In addition to the standard sword and unbelievably powerful battle-axe, you can also use your bow and pick targets off from a distance, sniper-style. You can also perform stealth kills this way, with a shot to the head when the target in unaware of your presence. This is great for finishing off those darn annoying archers before they spoil your day. You can also fire off shots to distract enemies, such as hitting a gong or a local wildlife and then sneak up on the stupid fools and do your stuff.
As mentioned before, the game also requires some planning on your part before engaging the enemy. This is where your trusty bird, Kuzo, comes in. You can command Kuzo to scout ahead at various points in the mission, enabling you to see what’s ahead, and plan your approach accordingly. With Kuzo’s help, you can see how many are waiting for you, their types, and basically what their doing. Kuzo can also retrieve items, flip switches and even bring down the ladder for you to advance in the stage.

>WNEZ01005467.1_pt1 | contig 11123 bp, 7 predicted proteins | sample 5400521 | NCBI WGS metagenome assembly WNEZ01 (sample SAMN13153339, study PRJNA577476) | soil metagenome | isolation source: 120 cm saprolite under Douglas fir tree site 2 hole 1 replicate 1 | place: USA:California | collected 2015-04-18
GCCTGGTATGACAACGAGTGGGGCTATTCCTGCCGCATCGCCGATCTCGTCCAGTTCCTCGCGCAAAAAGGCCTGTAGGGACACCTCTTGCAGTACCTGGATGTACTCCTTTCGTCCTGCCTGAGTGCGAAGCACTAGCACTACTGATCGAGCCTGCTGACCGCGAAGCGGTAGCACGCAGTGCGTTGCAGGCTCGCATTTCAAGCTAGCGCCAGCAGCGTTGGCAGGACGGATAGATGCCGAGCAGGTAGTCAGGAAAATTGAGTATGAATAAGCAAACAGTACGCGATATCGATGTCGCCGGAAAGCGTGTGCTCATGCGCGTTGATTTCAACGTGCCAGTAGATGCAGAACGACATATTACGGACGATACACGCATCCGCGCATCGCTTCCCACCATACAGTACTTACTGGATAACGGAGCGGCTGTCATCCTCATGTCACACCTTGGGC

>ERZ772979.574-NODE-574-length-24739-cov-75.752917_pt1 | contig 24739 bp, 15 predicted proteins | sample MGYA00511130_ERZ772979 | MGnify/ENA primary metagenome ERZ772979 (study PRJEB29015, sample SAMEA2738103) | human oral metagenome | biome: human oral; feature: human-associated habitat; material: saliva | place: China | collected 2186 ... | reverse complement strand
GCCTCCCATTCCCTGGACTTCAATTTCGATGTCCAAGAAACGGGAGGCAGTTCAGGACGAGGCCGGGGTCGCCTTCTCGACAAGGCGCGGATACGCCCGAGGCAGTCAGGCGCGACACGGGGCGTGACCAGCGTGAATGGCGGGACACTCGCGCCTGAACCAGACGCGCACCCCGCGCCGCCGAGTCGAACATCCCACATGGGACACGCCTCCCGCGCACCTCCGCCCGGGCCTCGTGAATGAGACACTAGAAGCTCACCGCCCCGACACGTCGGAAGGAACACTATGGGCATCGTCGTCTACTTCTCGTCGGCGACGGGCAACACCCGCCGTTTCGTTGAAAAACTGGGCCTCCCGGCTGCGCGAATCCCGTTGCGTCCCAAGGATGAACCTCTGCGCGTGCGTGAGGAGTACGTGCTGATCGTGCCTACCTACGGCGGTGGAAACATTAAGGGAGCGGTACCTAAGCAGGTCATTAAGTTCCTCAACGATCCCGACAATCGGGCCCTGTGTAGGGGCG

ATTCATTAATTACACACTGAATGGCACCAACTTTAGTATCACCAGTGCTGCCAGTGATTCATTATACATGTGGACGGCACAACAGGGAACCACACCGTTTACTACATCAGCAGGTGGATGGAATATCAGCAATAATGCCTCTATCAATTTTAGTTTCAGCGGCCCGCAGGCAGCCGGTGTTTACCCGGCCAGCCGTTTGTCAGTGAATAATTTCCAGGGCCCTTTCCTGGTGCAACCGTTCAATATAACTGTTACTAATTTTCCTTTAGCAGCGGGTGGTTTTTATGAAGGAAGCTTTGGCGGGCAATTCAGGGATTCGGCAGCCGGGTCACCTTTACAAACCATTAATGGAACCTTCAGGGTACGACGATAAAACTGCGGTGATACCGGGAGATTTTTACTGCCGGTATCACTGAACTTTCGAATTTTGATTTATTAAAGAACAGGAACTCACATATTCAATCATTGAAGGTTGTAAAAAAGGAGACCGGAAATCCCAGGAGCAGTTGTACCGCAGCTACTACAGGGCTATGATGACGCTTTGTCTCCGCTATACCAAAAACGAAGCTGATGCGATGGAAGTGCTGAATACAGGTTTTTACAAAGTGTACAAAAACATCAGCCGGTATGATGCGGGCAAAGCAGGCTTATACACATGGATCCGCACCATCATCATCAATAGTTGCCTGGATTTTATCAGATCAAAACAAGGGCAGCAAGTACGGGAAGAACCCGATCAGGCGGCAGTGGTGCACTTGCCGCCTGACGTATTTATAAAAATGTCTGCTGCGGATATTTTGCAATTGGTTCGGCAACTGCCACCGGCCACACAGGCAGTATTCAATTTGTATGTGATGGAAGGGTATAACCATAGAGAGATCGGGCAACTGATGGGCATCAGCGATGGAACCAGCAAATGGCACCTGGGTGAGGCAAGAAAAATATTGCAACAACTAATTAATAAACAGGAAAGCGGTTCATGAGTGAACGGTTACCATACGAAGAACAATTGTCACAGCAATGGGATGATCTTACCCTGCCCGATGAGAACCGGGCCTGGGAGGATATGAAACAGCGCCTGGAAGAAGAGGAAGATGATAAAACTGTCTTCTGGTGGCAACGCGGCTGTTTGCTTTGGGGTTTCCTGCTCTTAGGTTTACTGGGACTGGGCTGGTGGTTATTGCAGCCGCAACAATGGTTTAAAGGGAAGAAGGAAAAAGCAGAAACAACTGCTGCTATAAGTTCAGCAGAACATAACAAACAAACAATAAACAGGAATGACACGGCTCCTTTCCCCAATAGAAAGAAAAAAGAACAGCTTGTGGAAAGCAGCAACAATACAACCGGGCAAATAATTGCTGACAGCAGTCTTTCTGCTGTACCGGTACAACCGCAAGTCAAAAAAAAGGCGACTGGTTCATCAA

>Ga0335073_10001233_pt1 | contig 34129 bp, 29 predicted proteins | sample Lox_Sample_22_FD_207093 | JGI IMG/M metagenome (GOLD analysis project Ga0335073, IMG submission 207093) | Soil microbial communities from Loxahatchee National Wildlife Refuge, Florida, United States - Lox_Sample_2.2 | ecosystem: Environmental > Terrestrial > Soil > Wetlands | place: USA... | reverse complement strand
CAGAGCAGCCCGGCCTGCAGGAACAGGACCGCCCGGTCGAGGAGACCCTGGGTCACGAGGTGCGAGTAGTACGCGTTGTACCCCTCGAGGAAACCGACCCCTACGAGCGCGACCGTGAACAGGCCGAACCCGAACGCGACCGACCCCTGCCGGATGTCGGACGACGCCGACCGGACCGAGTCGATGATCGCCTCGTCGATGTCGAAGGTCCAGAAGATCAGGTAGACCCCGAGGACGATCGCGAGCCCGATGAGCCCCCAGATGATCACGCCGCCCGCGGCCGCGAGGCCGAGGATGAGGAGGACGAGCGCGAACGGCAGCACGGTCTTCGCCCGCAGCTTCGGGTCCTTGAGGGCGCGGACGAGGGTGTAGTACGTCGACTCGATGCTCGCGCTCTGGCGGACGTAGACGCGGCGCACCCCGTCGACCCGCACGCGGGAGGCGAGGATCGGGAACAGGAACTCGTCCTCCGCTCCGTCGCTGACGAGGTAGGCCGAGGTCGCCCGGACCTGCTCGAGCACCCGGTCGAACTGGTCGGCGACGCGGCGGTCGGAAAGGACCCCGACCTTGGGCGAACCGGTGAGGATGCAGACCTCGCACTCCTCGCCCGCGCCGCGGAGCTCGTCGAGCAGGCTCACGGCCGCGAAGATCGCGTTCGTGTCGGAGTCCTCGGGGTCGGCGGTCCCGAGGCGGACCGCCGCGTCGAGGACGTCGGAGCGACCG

Another plus side to this impressive title is the sound. While background music is mostly a forgettable affair, the in-game sound effects are spot-on. The sound of weapons clanging, cries of angry combatants and limbs flying all over the place can be quite disconcerting at times, but very much welcomed in a game of this sort.
One minor gripe that I have is the linear nature of the game. With the action-oriented gameplay, there’s not exploration in the game. You can’t go anywhere you want, and you have no choice but to follow the path that has been set by the designers. While this may not be a big issue, I would have liked a more flexible approach to the levels, with multiple braches so that you can try a different approach or route in the replays.